All fans have an opinion as to how we got to this point. You can read them on message boards and hear them on radio call-in shows. This is my opinion.

On January 4, 1999, the Volunteers won the national championship in a tough victory over Florida State. A successful coach, Phillip Fulmer, reached the pinnacle of his profession and brought glory to his alma mater. At that point his record was 66 wins and 11 losses. We all thought that a dynasty was in the making a more championships would come. We were wrong. The signs of problems were there, but everyone was too jubilant to see them.

1. Fulmer was 53-11 with Heath Shuler and Peyton Manning, both of which finished second in the Heisman race, as his quarterbacks. Those types of players make coaches look good and do not come around very often.

2. Coaching in the Southeastern Conference was at a low. Steve Spurrier of Florida was the only other coach of any prestige. Fulmer was 2-5 against Florida during this time.

In summary, Fulmer had superior talent against inferior coaching. When he was evenly matched the record dropped.

Still, the first year after Manning Fulmer led the Vols to a victory over Florida and a national championship. That can’t be taken away from him. It was an amazing achievement that brought joy and pride to Volunteer fans everywhere. However, the dynasty never came. In fact, the next year Fulmer took the same players and lost 3 games.

In 1999 and 2000, the years immediately following the national championship, Tennessee went 17-7 with blowout losses in two bowl games.

In 2001, the team rebounded with a record of 11-2, a great season that also brought great disappointment. Tennessee went into the SEC Championship game with an opportunity to return to the national championship game. A victory would bring more glory. Then, they lost to LSU, an underdog playing a backup quarterback. Many see this as the beginning of the slide, but I think it started sooner. The LSU game was simply a missed opportunity along the way. However, the 2001 season also marked the end to an invisible era. Peyton Manning’s UT career ended in 2007, but his impact ended in 2001. These were the last players recruited while Manning was on campus, and talent would slowly weaken as the era passed.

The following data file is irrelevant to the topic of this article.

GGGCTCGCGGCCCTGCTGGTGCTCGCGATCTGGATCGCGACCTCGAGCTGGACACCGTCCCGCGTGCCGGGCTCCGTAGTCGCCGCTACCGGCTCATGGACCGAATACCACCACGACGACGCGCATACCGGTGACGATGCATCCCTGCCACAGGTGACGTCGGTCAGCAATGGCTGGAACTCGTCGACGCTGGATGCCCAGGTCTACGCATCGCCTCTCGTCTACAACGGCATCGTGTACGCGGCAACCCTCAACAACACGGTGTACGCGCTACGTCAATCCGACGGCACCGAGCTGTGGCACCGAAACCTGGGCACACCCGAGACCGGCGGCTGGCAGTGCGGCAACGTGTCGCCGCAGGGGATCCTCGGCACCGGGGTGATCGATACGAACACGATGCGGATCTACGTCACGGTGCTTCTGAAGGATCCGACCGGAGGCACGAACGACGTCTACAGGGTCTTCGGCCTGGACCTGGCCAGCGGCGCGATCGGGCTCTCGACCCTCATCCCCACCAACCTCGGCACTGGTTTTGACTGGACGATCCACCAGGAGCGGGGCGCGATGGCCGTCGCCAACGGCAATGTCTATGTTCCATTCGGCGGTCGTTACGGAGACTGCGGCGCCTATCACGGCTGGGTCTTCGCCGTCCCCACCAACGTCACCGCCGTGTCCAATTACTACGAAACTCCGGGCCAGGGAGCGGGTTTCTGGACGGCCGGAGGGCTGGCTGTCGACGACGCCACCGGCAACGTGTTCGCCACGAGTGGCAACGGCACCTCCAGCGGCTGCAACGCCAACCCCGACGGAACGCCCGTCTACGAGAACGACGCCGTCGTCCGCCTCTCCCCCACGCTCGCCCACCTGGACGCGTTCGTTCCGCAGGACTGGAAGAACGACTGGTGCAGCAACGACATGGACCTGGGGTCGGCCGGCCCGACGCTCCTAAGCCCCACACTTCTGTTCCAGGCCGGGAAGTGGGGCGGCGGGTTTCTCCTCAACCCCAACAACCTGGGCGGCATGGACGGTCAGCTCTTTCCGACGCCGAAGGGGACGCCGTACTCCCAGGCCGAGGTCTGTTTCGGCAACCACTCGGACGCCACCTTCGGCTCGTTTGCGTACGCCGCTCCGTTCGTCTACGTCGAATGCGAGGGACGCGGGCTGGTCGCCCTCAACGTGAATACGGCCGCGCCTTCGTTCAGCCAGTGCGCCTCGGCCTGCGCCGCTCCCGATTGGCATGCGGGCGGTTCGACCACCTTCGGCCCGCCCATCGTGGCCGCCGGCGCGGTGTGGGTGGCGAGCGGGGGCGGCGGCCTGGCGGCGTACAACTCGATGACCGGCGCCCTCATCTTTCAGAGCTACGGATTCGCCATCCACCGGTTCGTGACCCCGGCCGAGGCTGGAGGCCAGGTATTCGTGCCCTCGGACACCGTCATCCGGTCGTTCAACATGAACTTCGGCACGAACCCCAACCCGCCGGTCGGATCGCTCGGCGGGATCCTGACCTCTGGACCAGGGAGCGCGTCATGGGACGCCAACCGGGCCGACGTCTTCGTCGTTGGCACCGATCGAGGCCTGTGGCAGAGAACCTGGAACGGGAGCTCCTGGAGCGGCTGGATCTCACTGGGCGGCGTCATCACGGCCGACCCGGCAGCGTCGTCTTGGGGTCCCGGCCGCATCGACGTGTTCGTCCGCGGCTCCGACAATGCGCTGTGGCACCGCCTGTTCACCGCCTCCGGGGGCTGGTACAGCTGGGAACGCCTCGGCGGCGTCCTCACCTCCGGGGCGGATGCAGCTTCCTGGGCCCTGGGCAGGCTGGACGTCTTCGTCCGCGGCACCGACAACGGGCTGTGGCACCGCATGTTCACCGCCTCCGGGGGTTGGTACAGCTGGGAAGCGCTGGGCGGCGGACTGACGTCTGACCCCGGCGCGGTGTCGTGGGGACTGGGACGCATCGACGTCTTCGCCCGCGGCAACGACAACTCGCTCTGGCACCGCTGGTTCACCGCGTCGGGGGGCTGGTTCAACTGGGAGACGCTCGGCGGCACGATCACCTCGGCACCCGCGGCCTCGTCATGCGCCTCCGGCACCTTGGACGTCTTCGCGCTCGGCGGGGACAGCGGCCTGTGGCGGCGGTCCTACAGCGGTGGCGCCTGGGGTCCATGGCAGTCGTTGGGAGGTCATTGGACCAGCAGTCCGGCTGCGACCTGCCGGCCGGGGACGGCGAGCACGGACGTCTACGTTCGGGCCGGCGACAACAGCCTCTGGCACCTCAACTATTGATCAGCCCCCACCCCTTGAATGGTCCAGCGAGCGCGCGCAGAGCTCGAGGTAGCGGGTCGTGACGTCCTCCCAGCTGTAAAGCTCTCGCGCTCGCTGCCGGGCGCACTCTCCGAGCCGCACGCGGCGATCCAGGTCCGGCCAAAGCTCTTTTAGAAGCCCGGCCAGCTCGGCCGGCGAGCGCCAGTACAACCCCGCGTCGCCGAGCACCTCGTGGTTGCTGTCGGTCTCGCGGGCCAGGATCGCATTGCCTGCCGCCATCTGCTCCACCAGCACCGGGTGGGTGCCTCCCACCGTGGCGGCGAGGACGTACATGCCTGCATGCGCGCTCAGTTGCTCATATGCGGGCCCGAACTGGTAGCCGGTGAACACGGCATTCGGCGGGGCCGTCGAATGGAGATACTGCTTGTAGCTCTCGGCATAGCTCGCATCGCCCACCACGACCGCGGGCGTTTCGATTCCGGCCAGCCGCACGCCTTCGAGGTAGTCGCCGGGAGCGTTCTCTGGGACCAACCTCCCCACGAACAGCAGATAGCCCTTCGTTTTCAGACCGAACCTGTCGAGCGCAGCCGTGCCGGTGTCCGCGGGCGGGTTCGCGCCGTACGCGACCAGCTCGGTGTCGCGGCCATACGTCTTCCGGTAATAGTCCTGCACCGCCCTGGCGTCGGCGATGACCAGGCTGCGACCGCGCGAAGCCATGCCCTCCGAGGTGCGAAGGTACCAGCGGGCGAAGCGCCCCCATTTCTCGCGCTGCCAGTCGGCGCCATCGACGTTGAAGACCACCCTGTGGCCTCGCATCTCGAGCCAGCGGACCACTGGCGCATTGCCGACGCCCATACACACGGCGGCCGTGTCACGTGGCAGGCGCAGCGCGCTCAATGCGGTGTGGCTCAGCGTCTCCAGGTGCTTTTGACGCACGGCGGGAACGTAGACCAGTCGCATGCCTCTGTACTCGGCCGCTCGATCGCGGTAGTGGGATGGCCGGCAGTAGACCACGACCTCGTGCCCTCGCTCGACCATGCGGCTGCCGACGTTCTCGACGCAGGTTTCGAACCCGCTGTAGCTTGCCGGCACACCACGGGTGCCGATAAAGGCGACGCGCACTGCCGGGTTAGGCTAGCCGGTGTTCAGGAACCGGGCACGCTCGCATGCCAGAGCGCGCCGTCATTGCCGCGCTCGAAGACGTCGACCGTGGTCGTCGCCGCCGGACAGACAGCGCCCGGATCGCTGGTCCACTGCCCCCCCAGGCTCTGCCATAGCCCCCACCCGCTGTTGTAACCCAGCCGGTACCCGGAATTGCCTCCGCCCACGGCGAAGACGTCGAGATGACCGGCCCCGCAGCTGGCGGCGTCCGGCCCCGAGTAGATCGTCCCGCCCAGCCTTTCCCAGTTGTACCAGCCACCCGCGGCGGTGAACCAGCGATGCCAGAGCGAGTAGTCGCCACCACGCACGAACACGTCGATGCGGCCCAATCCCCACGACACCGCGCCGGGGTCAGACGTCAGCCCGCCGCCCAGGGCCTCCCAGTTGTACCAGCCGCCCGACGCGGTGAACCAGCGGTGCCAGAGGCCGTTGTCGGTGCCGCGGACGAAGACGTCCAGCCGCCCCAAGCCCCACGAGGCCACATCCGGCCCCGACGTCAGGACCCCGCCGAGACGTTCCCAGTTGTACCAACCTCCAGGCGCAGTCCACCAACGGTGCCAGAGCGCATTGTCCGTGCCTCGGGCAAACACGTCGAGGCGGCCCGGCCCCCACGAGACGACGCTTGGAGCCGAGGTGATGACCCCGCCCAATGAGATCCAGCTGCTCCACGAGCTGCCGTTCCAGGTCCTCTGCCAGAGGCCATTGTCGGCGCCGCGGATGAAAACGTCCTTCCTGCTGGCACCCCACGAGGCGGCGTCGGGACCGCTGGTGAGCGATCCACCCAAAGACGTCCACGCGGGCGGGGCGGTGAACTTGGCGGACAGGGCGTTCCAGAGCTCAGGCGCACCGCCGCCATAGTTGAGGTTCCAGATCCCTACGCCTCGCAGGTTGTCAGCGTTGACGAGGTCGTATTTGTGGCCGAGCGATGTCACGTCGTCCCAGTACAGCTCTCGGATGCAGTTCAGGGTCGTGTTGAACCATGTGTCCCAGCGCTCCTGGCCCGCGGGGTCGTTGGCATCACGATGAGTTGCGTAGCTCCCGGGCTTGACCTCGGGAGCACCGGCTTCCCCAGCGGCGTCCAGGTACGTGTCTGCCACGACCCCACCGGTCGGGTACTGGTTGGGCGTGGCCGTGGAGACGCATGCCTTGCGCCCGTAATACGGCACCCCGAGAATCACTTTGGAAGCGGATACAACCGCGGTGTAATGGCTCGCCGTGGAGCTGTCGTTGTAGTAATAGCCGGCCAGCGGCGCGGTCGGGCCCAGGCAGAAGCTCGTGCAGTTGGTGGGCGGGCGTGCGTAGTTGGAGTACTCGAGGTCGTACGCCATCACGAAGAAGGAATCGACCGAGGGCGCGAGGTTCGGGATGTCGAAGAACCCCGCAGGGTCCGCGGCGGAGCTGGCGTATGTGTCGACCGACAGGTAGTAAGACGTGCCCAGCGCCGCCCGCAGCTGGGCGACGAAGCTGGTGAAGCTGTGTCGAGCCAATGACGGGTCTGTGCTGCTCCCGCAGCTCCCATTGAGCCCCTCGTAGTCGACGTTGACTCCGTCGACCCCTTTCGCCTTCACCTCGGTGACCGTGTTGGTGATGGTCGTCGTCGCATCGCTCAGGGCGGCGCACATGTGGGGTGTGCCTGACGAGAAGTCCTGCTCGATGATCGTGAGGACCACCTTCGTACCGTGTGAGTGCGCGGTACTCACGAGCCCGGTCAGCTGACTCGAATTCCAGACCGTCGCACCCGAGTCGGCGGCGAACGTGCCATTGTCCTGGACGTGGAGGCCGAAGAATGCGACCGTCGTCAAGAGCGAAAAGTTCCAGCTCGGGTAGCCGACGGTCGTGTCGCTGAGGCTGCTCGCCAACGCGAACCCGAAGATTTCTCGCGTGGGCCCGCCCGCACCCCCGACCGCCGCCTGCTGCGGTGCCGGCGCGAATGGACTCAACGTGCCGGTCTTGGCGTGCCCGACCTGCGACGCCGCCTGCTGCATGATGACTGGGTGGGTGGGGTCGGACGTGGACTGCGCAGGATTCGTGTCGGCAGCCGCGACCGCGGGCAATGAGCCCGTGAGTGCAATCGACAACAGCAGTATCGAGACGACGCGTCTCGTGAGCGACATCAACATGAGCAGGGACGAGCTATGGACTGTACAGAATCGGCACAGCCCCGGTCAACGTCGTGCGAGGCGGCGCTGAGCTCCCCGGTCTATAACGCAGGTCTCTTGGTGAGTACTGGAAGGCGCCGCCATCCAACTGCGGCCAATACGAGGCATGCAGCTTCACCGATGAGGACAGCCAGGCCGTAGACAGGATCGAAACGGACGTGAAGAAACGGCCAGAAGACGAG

From 2002 to 2008 Fulmer won 57 and lost 32. His supporters will say that he went to two conference championship games and had three 10 win seasons. I say he backed into the championship games as a decided underdog and lost to Vanderbilt. Also, the years he won 10 games, Fulmer lost 3, 3, and 4. Then, there were the two losing seasons.

Many say that the second losing season should be blamed on Mike Hamilton, the Athletic Director, for firing Fulmer in mid-season. I agree that it was Hamilton’s fault but for a different reason. He should have fired Fulmer after he lost to Vandy in 2005. Then, we probably would not have had a losing season in 2008. Anyone who watched the games could tell that the program was in a slow decline. Fulmer had gained success and wealth and was caving in to human nature. Success brought laziness, and his record proves it. Great players made him a great coach. As the talent declined, Fulmer’s coaching ability was exposed.

Firing Phillip Fulmer was the right decision. Hiring Lane Kiffin was the right decision as well. He was a great recruiter and could coach. He took an Alabama team to the wire when his team had no business being that close. Most people disagree because he left after a year. But, I bought in to Kiffin and believe that he will be a success. Unfortunately, here is where the bad decisions began to manifest.

1. When Kiffin said he was leaving for USC, Hamilton did not make a counter offer. It may not have worked, but the attempt should have been made.

2. Hamilton panicked and followed a terrible plan. He should have named an interim coach and searched the nation with an attractive financial offer. Instead, he tried to attract candidates with a weak package and settled for Derek Dooley, head coach at Louisiana Tech.

Dooley found a program in turmoil. One coach had been fired and another left. On top of that, talent was down from years of poor assessment by Fulmer. As a result, Dooley’s record is 10-12 at this point. This includes blowout losses and no victories over rivals. The program has hit bottom under his regime.

So, what does all that mean? It means Fulmer was never a great coach but a benefactor of great recruiting. He topped out and figured his job was done. Fulmer cashed a check for a decade while living off a national championship season. As his supporters crowed about his success, that very success was slowly slipping away. When the athletic director finally got the guts to fire him the fan base was split. He made a good hire but did not try to stop it from backfiring. Then, the AD panicked and hired a coach without the ability to pull the program back.

What’s the solution? Dave Hart, the new AD, should cut his losses. Fire Dooley and put together a financial package that will attract a winning coach. Desperate times call for desperate measures, and an apathetic fan base demands it.